Almost all of the trees in my area are fruit trees, such as jackfruit, ackee, mango, breadfruit, star apple (caimito), cola nut, moringa, sweet sop, lychee, Jamaican (Water) apple, cashew, mamey sapote, niisberry, tinkin tou, and guinep. The ackee and tinkin tou deserve special attention, considering how abundant, globally unusual, and nutritious they are here. Both have very unique flavors and nutritional profiles, and both appear to be very unique to Jamaica. I see a lot of economic potential for Jamaica in processing the fruits of these two trees. However, much research and experimentation must be done on proper harvesting, handling, preparation, and marketing. Ackee has already been banned in the US due to deadly poisons it has from improper processing. Tinkin tou grows to become an enormous tree, which can make harvesting hazardous. It also has a very strong odor, which may be as offensive as durian. The only large non-fruit trees that I have identified in my community are cedar and mahogany. I purchased a copy of “Manual of Dendrology Jamaica” and had it autographed by edidtor and tree taxonomist Mr. D’Owen Grant from the Forestry Department.

Mr. Grant

What I learned in the book is that virtually all indigenous trees were removed decades ago, and used for charcoal. Bambusa vulgaris, also known as common bamboo, was planted in its place in hopes to quickly replenish charcoal stocks. However, the bamboo was found to be too low in carbon density to produce charcoal efficiently. Instead of harvesting the bamboo, it spread all over my community and has become a pest that competes with agricultural crops.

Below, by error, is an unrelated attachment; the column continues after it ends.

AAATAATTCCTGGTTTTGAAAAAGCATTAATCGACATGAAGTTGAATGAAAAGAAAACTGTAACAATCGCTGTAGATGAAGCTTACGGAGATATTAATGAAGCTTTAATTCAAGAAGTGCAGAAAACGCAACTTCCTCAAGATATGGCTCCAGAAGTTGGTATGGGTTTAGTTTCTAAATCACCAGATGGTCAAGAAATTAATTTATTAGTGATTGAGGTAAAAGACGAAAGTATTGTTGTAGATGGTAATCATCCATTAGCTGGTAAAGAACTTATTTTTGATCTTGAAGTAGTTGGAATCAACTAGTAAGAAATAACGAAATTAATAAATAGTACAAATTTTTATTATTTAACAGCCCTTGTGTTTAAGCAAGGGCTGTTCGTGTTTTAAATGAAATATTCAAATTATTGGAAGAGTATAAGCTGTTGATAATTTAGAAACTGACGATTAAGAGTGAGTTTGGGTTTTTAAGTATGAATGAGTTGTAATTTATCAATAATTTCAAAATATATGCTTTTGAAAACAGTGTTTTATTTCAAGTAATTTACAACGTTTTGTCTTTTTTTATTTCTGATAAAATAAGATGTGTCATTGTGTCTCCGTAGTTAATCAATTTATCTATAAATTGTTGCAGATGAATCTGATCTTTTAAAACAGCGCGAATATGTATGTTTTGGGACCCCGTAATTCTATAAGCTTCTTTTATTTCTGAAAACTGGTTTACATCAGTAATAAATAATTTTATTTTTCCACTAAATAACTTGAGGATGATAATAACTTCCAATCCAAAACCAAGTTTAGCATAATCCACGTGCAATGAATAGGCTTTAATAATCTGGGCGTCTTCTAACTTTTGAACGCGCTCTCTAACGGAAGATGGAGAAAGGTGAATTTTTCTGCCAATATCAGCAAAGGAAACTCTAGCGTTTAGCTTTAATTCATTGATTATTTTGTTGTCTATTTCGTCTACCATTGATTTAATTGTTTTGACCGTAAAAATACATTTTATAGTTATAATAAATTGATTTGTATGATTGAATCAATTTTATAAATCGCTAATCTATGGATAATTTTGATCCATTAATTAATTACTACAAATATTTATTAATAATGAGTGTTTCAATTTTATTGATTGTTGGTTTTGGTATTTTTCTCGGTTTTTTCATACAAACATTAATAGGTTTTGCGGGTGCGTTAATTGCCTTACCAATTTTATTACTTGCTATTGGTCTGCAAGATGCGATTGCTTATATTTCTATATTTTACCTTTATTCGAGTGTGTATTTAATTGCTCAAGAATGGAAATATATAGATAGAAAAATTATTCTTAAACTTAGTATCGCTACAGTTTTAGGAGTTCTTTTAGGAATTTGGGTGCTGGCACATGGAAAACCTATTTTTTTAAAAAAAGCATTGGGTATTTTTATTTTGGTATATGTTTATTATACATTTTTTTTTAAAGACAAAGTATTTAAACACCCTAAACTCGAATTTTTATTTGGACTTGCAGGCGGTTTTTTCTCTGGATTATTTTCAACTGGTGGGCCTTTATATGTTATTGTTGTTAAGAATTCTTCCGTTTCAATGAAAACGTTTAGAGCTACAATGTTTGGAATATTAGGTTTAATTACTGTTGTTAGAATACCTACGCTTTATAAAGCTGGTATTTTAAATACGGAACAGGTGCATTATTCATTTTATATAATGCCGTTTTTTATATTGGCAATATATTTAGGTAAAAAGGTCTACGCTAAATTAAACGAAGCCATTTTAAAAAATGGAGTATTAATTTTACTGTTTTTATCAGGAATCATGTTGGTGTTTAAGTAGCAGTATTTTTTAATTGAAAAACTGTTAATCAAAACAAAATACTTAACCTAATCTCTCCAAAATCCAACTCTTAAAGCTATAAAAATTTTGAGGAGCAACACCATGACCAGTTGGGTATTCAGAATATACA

Much of what I have learned about forest management comes from botanical gardens. The Wilson Botanical Garden and Las Cruces Biological station is just as far from Finca Sylvatica as the closest botanical garden is from me. The paralleling walking distances have profound implications. In fact, today I just did the two-hour one-way walk to Botanical Gardens to get Wifi access to publish this blog entry. I have another two-hour walk back home after this. The next nearest place for me to get Wifi access would probably take all day to walk there. My phone does have a data plan, but the service is very spotty. If I hold my phone out the window, sometimes I can get enough signal to read or send out a Whatsapp message, but internet browsing or anything more advanced than that is out of the question. The most convenient way for me to do that is to use some of my limited data, walk up a really steep hill after school hours, spray on a layer of mosquito repellant, and sit down on the far north-west corner of the pavement a primary school up the hill. Today, however, I am using the Gardens’ Wifi to replenish my podcasts, download some files, and use more internet than my data plan allows. I just got accepted as a member of Technology For Development (T4D), which is a Peace Corps group that provides technology resources to PCVs. I have also been in contact with the Universal Service Fund (USF) to put together an internet program at the primary school. I hope these connections will help me become better connected as well. At the very least, this trip to the Gardens should be much easier because I just got myself a used bicycle. The only problems it has is the brakes, the chain, the back intertube, and the lack of gears and working racks. It only has one gear and is a women’s bicycle, but I don’t mind. Once I get it up and running, I will be pedaling around again somewhat like old times. It is better than attempting to maneuver the bus system here. Just look at this bus stop.